09/01 Needham Times: Local Armenians ask Needham to sever ties with ADL program

Local Armenians ask Needham to sever ties with ADL program
Steven Ryan
Fri Aug 31, 2007, 03:47 PM EDT
Needham -

Needham - Almost 100 years of Armenian history took center stage in Needham Thursday, Aug. 30, as Armenian Americans from Needham and other nearby communities implored the town – with exasperation and almost tears – to sever ties with the Anti-Defamation League for failing to back Congressional legislation recognizing the Armenian Genocide.
“Truth is the first step toward reconciliation,” said David Sahagian of Hunting Road. “We strongly request the Needham [Human Rights Committee] to support the Congressional resolutions and that the town and its No Place for Hate end its association with the ADL.”
Ultimately, the Human Rights Committee proposed crafting a letter to the local ADL rejecting the organization’s position on Armenian Genocide legislation and expressing the desire of many in the community to sever ties with the organization. A meeting will be held Wednesday, Sept. 5, at the police station to discuss the letter.
“We want to give the ADL a heads up, this is what happened,” said Debbie Watters, chairwoman of the Human Rights Committee.
The Armenian Genocide saw the mass deportation and murder of 1.5 million Armenians by the Ottoman Empire during the World War I era. The Turkish government rejects the characterization of events as genocide.
“We want the town to take a stand on this issue and create a letter to the ADL demanding support of the [Congressional] resolutions,” said David Sahagian of Hunting Road. “Anything short of that falls short. The ADL is working to keep this bill off the floor.”
The Human Rights Committee, which usually holds its meetings in the small conference room of the Needham Police Station, had to move their meeting to the much larger Training Room, as more than a dozen Armenian-Americans, mostly from Needham, came to ask the committee to distance themselves from the Anti-Defamation League and the No Place for Hate program it co-sponsors with the Massachusetts Municipal Association.
“Genocide denial is the worst hate crime,” said Berge Jololian of Cambridge. “The ADL has lost its moral authority to lecture on human rights. They have actively campaigned against the Armenian Genocide. This is no joke. You have to have zero tolerance for hate.”
Newton lawyer David Boyajian, who attended the meeting, sparked local debate about the Anti-Defamation League with a letter he sent to the Watertown TAB detailing the ADL’s alleged denial of the genocide. The letter created a furor in Watertown, which has a significant Armenian-American population. The Watertown Town Council eventually severed ties with the ADL and the No Place For Hate program.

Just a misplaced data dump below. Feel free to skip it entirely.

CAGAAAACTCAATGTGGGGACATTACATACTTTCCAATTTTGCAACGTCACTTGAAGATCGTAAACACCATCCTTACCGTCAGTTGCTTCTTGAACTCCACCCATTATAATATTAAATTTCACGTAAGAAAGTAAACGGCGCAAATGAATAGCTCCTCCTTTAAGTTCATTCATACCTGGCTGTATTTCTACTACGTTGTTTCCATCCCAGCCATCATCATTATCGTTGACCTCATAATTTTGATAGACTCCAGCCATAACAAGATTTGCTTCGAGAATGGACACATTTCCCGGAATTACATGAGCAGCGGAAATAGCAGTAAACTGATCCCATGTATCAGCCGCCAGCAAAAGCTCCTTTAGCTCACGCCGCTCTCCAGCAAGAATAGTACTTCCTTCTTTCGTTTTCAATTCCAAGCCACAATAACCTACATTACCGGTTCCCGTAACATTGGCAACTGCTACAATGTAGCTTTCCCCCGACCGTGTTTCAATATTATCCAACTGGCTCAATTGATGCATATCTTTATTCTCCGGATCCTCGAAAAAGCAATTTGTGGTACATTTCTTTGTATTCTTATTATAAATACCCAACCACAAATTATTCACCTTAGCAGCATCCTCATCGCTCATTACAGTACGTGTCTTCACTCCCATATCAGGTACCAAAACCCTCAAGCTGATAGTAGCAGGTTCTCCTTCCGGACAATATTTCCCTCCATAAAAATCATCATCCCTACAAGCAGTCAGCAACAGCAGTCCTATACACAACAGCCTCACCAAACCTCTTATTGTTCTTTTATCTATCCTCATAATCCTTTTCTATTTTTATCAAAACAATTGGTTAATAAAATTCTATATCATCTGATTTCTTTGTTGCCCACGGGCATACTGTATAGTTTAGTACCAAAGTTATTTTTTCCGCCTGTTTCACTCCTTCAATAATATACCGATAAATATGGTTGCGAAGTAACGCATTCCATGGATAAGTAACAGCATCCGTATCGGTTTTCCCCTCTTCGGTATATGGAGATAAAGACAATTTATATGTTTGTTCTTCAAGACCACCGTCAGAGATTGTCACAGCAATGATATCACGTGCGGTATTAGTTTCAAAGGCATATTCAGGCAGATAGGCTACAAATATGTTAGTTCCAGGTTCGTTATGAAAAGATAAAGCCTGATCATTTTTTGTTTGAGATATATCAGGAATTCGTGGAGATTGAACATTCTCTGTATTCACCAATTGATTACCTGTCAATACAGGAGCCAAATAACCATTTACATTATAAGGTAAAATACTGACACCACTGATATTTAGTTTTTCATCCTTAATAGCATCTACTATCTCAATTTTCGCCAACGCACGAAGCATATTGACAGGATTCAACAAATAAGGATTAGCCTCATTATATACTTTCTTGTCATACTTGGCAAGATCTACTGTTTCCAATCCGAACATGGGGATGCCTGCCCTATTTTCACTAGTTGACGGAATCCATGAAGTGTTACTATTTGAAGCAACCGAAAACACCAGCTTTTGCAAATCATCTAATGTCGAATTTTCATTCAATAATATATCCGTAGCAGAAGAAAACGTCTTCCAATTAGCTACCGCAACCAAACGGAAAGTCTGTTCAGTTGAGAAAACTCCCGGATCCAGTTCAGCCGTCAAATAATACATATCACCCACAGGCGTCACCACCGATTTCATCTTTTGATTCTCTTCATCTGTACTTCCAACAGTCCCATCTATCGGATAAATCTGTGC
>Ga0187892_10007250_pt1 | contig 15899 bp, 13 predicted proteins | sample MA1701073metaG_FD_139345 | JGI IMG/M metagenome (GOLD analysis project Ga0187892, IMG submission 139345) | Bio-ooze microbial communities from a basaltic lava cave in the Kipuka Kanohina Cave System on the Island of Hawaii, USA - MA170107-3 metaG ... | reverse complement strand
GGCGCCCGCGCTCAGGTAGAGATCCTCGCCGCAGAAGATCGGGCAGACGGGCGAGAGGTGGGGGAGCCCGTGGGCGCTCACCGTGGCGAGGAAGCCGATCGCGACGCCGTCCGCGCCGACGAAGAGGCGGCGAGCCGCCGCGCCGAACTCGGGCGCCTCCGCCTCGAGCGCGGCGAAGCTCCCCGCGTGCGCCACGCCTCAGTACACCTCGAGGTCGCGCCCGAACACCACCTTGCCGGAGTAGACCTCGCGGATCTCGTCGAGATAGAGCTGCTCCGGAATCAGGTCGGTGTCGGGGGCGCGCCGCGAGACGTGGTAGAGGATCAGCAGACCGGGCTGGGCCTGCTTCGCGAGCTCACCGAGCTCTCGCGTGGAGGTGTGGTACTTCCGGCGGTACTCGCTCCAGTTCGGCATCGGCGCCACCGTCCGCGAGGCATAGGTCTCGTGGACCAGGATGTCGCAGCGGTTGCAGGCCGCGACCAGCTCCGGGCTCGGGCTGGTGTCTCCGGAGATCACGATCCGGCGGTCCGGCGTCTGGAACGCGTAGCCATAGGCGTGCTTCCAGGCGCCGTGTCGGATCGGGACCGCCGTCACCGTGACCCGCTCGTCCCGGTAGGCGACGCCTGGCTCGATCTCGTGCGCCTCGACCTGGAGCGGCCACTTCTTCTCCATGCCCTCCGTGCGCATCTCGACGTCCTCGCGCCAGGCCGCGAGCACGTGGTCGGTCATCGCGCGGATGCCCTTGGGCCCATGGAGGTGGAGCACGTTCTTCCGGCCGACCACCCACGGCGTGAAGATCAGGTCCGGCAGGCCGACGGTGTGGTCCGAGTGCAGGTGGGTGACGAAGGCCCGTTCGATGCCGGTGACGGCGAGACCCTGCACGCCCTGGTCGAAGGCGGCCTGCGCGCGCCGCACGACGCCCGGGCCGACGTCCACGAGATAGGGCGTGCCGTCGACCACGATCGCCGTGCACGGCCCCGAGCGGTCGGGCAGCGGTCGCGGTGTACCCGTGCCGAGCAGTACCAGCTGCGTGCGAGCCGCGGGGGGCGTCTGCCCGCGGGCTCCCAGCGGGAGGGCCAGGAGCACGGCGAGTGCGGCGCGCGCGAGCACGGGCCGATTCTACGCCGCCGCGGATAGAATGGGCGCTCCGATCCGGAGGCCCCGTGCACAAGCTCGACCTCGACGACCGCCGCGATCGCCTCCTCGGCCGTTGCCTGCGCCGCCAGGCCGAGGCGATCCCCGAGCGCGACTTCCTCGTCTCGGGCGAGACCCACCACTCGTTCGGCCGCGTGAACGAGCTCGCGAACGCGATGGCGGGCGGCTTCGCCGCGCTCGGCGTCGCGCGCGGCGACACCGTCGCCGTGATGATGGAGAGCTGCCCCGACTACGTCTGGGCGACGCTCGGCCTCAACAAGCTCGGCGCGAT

“When you deny one [genocide], you can kiss the others goodbye,” said Laura Terzian of Meetinghouse Circle. “We teach our children when you see an inconsistency, you need to stand up and say its wrong.”
Dziadzan Sahagian, a sophomore at Simmons College, described going to school in Needham and being stung by the lack of education about the Armenian Genocide, eventually leading her to educate her own teacher about it.
“Nothing was said about it,” said Dziadzan Sahagian, who was fighting back tears. “I would have liked to hear about it. It hurts.”
Needham’s main involvement with No Place For Hate revolves around student-led activities at the high school during the month of March. Josh Goldman, a senior at Needham High School, was at the meeting and backed the value of No Place For Hate, asking for a resolution to the controversy.
“I agree the Aremnian Genocide needs to be accepted and that No Place For Hate month is awesome,” said Goldman, who will head No Place For Hate activities at the high school this year.
Committee member Mark Smith also expressed the ADL’s value in Needham, while noting ADL involvment has been limited to a couple of public speakers and some funding through grants. Committee secretary John Buehrens explained the importance of the ADL in dealing with hate speech, helping the town not to unintentionally give hate groups a “megaphone” while not ignoring the issue.
“Our most significant advice has come from staff at the ADL,” Buehrens said. “I find it difficult to take action that would cut off activities with the ADL. But we can petition the ADL to do what the regional board is doing.”
Over the past two weeks, the ADL fired Regional Director Andrew Tarsey after he publicly acknowledged the Armenian Genocide. He was rehired on Monday, Aug. 27. In between the firing and rehiring, the ADL’s national director, Abraham Foxman, issued a statement that the tragic events of more than 90 years ago were “tantamount to genocide.”
“Being ambiguously against genocide is not good enough,” said Luder Tavit Sahagian of Hunting Road. “They’ve been doing this many, many years. It has to stop.”
Boyajian was disappointed with the Human Rights Committee’s response to what was said at the meeting.
“I think they could’ve been more sensitive to the issue,” he said. “We’re not trying to destroy No Place For Hate. It can continue under a different name. But the Human Rights Committee seemed overprotective of their turf – more interested in their turf than in human rights.”

Steven Ryan can be reached at sryan@cnc.com.

Source: http://www.wickedlocal.com/needham/news/x942959694